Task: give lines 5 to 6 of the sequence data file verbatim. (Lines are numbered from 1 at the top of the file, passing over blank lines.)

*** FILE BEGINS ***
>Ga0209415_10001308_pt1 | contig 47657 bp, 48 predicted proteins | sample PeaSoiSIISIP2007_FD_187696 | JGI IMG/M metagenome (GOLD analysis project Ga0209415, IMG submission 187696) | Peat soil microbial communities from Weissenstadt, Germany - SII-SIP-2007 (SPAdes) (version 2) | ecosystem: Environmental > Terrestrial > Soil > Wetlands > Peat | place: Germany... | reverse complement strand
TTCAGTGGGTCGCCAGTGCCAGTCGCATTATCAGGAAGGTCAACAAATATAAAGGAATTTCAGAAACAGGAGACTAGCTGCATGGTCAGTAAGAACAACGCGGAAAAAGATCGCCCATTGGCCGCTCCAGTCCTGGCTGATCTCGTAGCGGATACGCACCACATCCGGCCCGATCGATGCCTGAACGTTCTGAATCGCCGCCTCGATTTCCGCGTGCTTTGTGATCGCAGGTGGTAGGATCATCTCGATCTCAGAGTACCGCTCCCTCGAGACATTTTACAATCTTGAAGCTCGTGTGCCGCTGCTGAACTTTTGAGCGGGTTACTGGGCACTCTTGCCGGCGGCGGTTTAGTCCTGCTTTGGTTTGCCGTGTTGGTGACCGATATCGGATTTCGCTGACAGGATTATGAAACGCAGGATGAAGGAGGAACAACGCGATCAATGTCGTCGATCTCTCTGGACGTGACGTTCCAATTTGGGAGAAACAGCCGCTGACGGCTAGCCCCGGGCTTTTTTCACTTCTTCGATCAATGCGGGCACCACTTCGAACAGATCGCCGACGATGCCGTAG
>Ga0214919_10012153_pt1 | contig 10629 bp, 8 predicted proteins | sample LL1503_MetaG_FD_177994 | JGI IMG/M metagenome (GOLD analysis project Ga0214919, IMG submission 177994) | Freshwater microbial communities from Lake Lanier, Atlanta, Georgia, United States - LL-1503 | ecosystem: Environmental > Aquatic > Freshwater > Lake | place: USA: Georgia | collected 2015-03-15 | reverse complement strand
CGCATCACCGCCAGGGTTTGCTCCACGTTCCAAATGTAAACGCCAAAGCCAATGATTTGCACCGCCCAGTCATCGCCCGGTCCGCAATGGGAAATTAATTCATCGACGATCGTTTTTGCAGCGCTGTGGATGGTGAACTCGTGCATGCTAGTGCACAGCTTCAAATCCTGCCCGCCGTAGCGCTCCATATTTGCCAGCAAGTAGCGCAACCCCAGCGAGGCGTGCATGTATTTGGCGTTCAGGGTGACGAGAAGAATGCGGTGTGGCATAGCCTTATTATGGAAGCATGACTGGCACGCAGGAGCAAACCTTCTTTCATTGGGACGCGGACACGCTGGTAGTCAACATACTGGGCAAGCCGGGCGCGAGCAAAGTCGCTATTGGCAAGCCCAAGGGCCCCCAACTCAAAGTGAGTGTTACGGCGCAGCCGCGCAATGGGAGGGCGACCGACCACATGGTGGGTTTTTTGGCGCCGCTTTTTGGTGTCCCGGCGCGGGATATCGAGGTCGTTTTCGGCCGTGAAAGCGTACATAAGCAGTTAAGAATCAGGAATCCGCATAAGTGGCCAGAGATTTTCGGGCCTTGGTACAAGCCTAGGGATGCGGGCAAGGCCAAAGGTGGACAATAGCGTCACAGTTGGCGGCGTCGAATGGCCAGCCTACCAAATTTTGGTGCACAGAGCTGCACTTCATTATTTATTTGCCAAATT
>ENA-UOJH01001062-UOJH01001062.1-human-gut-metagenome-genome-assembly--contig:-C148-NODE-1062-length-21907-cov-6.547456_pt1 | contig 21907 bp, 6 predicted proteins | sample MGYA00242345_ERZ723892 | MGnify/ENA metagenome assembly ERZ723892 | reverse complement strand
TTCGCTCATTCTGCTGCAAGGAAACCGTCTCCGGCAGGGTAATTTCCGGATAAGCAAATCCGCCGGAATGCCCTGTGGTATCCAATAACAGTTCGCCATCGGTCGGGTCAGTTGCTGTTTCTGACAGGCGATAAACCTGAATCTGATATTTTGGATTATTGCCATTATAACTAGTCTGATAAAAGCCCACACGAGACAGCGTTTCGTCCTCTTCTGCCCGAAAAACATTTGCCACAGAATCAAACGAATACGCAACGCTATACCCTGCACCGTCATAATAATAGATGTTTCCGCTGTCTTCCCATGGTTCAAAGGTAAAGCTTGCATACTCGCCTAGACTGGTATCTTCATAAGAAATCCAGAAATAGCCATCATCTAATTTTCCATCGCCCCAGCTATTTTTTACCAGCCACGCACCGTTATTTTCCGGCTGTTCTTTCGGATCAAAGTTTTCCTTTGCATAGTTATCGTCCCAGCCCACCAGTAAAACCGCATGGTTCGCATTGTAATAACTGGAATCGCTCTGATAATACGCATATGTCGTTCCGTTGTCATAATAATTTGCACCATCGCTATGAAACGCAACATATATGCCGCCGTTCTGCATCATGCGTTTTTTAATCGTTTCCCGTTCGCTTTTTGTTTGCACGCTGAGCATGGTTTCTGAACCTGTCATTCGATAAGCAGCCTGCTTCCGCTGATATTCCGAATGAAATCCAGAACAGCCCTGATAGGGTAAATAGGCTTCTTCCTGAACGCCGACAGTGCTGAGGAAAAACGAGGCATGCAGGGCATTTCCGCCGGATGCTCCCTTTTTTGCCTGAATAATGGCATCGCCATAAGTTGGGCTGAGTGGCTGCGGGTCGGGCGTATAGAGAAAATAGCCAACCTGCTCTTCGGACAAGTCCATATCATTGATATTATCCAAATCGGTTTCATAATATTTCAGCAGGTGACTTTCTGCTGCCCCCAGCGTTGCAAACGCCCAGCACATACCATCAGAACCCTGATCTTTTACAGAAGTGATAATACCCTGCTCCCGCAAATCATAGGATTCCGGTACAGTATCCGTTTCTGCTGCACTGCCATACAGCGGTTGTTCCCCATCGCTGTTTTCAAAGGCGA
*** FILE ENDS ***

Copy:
>ENA-UOJH01001062-UOJH01001062.1-human-gut-metagenome-genome-assembly--contig:-C148-NODE-1062-length-21907-cov-6.547456_pt1 | contig 21907 bp, 6 predicted proteins | sample MGYA00242345_ERZ723892 | MGnify/ENA metagenome assembly ERZ723892 | reverse complement strand
TTCGCTCATTCTGCTGCAAGGAAACCGTCTCCGGCAGGGTAATTTCCGGATAAGCAAATCCGCCGGAATGCCCTGTGGTATCCAATAACAGTTCGCCATCGGTCGGGTCAGTTGCTGTTTCTGACAGGCGATAAACCTGAATCTGATATTTTGGATTATTGCCATTATAACTAGTCTGATAAAAGCCCACACGAGACAGCGTTTCGTCCTCTTCTGCCCGAAAAACATTTGCCACAGAATCAAACGAATACGCAACGCTATACCCTGCACCGTCATAATAATAGATGTTTCCGCTGTCTTCCCATGGTTCAAAGGTAAAGCTTGCATACTCGCCTAGACTGGTATCTTCATAAGAAATCCAGAAATAGCCATCATCTAATTTTCCATCGCCCCAGCTATTTTTTACCAGCCACGCACCGTTATTTTCCGGCTGTTCTTTCGGATCAAAGTTTTCCTTTGCATAGTTATCGTCCCAGCCCACCAGTAAAACCGCATGGTTCGCATTGTAATAACTGGAATCGCTCTGATAATACGCATATGTCGTTCCGTTGTCATAATAATTTGCACCATCGCTATGAAACGCAACATATATGCCGCCGTTCTGCATCATGCGTTTTTTAATCGTTTCCCGTTCGCTTTTTGTTTGCACGCTGAGCATGGTTTCTGAACCTGTCATTCGATAAGCAGCCTGCTTCCGCTGATATTCCGAATGAAATCCAGAACAGCCCTGATAGGGTAAATAGGCTTCTTCCTGAACGCCGACAGTGCTGAGGAAAAACGAGGCATGCAGGGCATTTCCGCCGGATGCTCCCTTTTTTGCCTGAATAATGGCATCGCCATAAGTTGGGCTGAGTGGCTGCGGGTCGGGCGTATAGAGAAAATAGCCAACCTGCTCTTCGGACAAGTCCATATCATTGATATTATCCAAATCGGTTTCATAATATTTCAGCAGGTGACTTTCTGCTGCCCCCAGCGTTGCAAACGCCCAGCACATACCATCAGAACCCTGATCTTTTACAGAAGTGATAATACCCTGCTCCCGCAAATCATAGGATTCCGGTACAGTATCCGTTTCTGCTGCACTGCCATACAGCGGTTGTTCCCCATCGCTGTTTTCAAAGGCGA